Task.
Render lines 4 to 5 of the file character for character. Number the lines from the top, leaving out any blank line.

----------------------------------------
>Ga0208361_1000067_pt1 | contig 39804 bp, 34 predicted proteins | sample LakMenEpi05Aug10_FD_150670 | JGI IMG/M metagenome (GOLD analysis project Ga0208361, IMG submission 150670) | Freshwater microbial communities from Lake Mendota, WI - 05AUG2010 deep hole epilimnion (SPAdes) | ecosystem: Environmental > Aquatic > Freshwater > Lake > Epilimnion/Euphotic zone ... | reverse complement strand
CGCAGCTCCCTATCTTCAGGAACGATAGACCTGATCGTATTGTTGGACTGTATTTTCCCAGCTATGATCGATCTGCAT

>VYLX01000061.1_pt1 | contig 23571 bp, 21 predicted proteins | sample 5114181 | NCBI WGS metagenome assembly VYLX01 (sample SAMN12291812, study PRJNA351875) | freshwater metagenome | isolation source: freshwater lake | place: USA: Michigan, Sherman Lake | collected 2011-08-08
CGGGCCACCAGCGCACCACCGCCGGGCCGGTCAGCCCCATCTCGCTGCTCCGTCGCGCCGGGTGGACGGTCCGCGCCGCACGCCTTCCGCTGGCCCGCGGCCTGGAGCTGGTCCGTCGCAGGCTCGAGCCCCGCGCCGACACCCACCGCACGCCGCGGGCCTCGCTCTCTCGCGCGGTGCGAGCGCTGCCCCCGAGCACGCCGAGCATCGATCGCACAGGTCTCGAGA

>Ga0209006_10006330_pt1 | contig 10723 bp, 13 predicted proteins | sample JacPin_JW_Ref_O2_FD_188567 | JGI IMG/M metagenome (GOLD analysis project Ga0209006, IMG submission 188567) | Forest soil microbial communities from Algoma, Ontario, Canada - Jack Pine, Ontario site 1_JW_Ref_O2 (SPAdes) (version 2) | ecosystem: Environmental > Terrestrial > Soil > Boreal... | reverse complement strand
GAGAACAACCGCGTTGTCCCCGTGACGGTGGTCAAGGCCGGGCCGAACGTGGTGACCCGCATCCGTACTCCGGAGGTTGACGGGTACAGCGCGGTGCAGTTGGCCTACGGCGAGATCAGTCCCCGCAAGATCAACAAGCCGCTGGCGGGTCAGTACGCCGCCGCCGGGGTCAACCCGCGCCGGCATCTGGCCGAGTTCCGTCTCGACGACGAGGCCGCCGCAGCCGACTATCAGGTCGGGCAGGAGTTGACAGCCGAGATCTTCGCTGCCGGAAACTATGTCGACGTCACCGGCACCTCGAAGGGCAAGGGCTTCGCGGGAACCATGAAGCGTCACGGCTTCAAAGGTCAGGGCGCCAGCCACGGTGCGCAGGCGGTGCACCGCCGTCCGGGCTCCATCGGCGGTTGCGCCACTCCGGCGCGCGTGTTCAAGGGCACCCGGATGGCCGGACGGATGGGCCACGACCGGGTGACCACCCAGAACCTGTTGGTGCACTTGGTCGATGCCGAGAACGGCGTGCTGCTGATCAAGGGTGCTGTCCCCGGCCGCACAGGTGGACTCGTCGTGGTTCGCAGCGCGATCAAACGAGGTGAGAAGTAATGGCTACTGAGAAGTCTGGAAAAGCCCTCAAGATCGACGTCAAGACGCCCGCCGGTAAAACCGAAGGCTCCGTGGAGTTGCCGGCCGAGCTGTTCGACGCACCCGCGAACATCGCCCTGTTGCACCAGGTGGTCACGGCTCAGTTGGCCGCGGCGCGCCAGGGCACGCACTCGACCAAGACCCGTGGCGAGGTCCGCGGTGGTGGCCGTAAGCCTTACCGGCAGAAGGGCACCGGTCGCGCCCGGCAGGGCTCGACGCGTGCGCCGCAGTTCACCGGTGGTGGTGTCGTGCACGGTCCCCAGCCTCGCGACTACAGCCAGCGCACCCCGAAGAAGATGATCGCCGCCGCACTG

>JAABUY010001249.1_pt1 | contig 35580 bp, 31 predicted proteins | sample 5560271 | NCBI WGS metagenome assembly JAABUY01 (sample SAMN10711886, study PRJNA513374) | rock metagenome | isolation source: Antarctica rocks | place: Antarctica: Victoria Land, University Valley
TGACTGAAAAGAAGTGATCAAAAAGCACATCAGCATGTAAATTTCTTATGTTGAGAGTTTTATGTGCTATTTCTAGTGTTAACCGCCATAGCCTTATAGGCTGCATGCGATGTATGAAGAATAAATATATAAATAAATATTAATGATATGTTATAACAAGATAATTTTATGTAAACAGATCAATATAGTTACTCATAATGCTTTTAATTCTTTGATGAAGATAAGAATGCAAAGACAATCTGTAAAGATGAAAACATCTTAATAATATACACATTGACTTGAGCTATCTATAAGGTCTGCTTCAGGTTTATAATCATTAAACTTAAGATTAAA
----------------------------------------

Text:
CGGGCCACCAGCGCACCACCGCCGGGCCGGTCAGCCCCATCTCGCTGCTCCGTCGCGCCGGGTGGACGGTCCGCGCCGCACGCCTTCCGCTGGCCCGCGGCCTGGAGCTGGTCCGTCGCAGGCTCGAGCCCCGCGCCGACACCCACCGCACGCCGCGGGCCTCGCTCTCTCGCGCGGTGCGAGCGCTGCCCCCGAGCACGCCGAGCATCGATCGCACAGGTCTCGAGA

>Ga0209006_10006330_pt1 | contig 10723 bp, 13 predicted proteins | sample JacPin_JW_Ref_O2_FD_188567 | JGI IMG/M metagenome (GOLD analysis project Ga0209006, IMG submission 188567) | Forest soil microbial communities from Algoma, Ontario, Canada - Jack Pine, Ontario site 1_JW_Ref_O2 (SPAdes) (version 2) | ecosystem: Environmental > Terrestrial > Soil > Boreal... | reverse complement strand